It is encouraging for an early career scientist, such as myself, to witness such a degree of collaboration throughout the pandemic. I do not just mean interdepartmentally; I mean cross institutionally. Hospital laboratories, academic, and industry laboratories have all been extremely busy conducting research to try and understand the effects of COVID-19 and to develop more sensitive and more specific assays for its detection. This has opened opportunities for biomedical scientists to get involved in research within their own disciplines, or branching out to others, which I would hope to see continuing long after the end of the pandemic.

Where I’m based, in Northern Ireland, there is a strong sense of community among biomedical scientists. Ongoing partnerships among biomedical scientists in other hospitals are something I see as extremely valuable. Advice and guidance from those who may use a particular set of reagents, or have found a similar problem before, can go a long way towards solving the issue. To see this strong rapport extending well beyond the walls of my own laboratory is encouraging and it is something I am keen to continue developing. There are friends I attended university with in various pathology laboratories and I remain in contact with many of them. Carrying that through will undoubtedly pay dividends as I encounter new problems along my career path. It is a testament to the robust nature of an integrated pathology network.

Pressures and problems

The pandemic has truly been an insight into the adaptive nature of biomedical sciences and how easily things can change as scientific endeavour leads us to new information. Along with novel COVID-19 cases has come a new set of laboratory findings associated with the clinical condition of patients. Research  is being published daily to try and clarify the mechanisms of these issues, such as the onset of lymphopenia or the raised D-dimer concentrations. It can be a lot to keep on top of, especially whilst trying to learn the basics of the discipline  at the same time. My colleagues have worked extremely diligently throughout this period to ensure that trainees, such as myself, have been receiving adequate training, meanwhile trying to get to grips with all these new findings themselves. A task I do not envy, but one I am thankful for.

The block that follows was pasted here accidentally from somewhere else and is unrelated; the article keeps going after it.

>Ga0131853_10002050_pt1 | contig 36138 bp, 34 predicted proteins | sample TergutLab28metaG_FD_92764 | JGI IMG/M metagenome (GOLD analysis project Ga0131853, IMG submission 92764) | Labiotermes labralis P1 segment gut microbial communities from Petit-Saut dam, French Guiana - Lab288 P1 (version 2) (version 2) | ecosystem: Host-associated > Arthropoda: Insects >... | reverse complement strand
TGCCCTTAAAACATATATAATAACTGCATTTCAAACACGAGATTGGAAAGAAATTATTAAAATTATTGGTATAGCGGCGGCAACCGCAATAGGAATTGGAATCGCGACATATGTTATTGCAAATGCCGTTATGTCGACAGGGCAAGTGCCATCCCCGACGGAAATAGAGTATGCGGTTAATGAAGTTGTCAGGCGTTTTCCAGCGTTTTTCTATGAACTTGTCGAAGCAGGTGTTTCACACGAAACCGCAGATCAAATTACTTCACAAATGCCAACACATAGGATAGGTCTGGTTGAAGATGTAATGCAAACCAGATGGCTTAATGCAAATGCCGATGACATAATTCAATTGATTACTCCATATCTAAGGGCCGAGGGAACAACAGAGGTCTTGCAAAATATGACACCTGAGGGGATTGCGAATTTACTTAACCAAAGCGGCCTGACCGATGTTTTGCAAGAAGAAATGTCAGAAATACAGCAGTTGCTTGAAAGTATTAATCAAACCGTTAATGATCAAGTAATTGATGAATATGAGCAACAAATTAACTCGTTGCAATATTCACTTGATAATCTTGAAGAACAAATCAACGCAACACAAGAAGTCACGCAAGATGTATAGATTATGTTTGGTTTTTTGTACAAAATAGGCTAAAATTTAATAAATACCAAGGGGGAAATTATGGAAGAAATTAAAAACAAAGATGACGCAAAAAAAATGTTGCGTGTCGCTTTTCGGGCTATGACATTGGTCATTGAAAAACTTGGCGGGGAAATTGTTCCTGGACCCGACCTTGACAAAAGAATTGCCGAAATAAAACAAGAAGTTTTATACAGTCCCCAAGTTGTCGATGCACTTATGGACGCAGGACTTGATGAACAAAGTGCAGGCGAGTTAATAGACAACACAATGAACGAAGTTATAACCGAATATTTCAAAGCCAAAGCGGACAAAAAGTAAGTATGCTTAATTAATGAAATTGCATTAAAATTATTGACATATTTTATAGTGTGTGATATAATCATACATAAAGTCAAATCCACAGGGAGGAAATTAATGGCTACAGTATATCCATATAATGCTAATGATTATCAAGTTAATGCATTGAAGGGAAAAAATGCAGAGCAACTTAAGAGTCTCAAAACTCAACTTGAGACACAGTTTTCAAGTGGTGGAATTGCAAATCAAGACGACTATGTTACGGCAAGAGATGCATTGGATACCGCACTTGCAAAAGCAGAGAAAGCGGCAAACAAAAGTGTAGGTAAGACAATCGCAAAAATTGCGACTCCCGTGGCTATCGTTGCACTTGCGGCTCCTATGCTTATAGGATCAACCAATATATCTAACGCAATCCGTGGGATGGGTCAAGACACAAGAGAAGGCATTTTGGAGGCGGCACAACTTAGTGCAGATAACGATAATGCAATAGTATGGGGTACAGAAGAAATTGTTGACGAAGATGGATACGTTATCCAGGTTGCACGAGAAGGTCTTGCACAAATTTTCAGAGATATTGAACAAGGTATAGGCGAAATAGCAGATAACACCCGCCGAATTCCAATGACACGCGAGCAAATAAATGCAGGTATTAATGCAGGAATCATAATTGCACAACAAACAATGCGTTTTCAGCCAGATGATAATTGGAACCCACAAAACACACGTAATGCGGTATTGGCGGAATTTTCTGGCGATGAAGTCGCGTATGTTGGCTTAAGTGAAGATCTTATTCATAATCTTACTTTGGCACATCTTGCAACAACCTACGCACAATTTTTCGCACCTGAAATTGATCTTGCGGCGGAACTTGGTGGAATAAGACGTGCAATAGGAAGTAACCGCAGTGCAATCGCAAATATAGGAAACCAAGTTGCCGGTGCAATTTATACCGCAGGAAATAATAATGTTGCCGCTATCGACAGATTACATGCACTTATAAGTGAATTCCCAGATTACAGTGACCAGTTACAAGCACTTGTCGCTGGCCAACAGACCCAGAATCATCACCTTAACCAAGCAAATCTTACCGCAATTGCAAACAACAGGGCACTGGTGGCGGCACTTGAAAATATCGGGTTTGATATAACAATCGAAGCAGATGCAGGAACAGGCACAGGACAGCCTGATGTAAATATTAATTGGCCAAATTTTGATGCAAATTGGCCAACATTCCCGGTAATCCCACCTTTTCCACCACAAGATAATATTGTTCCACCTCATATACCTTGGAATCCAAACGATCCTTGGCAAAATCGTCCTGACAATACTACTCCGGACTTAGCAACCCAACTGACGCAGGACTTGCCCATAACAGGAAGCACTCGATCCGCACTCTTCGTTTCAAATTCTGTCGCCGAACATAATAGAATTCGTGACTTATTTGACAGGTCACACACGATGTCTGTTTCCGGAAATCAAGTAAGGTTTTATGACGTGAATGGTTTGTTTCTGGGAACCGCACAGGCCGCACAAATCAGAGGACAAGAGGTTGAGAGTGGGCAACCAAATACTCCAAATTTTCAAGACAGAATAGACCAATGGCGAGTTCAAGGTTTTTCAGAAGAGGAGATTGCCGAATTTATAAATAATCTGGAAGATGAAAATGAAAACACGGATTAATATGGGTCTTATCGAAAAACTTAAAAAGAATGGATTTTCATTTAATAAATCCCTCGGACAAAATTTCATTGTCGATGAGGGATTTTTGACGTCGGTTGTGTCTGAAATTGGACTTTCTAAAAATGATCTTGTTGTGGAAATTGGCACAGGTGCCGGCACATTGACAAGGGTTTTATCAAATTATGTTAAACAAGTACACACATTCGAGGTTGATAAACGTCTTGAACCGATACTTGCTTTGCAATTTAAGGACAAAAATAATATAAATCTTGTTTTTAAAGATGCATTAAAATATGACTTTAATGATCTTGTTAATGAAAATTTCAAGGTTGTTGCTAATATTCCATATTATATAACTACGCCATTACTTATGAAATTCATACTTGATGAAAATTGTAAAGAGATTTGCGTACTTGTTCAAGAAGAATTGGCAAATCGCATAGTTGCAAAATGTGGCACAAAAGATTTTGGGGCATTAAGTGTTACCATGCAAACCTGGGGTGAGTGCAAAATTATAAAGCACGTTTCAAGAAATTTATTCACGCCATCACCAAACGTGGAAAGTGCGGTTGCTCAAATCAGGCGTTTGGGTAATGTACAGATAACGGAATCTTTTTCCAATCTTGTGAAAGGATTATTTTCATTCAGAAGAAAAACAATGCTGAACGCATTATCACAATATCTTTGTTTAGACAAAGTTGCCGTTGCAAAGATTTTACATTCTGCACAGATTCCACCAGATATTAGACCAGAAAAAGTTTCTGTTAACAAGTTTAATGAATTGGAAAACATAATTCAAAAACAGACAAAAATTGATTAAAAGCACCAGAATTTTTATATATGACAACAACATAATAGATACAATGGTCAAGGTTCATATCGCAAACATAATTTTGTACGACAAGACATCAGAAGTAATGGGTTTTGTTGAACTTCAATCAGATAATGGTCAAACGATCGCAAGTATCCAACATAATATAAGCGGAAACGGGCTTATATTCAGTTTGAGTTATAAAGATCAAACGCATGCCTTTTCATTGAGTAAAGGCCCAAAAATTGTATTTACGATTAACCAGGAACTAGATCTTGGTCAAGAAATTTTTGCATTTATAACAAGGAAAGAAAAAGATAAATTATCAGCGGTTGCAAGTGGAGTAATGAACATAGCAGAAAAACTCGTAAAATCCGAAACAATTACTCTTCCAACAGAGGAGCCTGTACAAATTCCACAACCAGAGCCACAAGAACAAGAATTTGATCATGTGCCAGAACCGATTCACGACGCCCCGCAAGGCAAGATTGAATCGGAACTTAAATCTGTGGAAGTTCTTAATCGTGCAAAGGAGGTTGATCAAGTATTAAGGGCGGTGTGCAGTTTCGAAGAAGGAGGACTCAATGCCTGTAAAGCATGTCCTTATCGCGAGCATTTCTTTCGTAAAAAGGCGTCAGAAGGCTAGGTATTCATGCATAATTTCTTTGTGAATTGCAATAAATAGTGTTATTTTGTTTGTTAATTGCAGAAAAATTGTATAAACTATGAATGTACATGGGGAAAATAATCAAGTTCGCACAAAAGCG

Something I consider to be one of the most important aspects of a career is work–life balance. Pressures and problems at home are something that can always occupy space in our minds, and it is all too easy to forget about other people’s problems when they aren’t something we are going through ourselves. With the added worry of COVID, it can sometimes be difficult to focus on the work at hand. But this pandemic is a shared experience, which means we can all pull together to work with, and work for, each other. I have been witness to some terrific teamwork, which has shown me how important it is that we communicate and work together.

“The pandemic has been an insight into the adaptive nature of biomedical sciences”

Scientific professions seem to have a unique way of making you feel very lost at times. With such a vast knowledge spread across reams of journals, textbooks, and articles, it is not uncommon to feel some imposter syndrome slipping in. It is something I have certainly felt from time to time. Spending the working day surrounded by people who are fantastic at their jobs and extremely knowledgeable can make it difficult to feel like your place is among them. But you really do learn something new every day. What I know now is that with time, effort, and a supportive group of colleagues and mentors, seemingly impossible challenges can be made to be manageable tasks. Even where I am today is a far cry from where I was on day one, and I still have a great deal of learning to do.

Throughout the course of recent events, I have been shown that there are many ways to achieve an end goal. Although we are all still ultimately carrying out the same job and providing the same service, we are doing it differently. The details of how we get there can be altered and improved, as long as the objective is achieved. For me, there is little more valuable than being able to learn a lesson from all of life’s challenges. This pandemic has been a major challenge, but I think that the lessons I have learnt, and continue to learn, will stay with me throughout my career.    

David Mathews is a Biomedical Scientist at the Southern Health and Social Care Trust, Northern Ireland.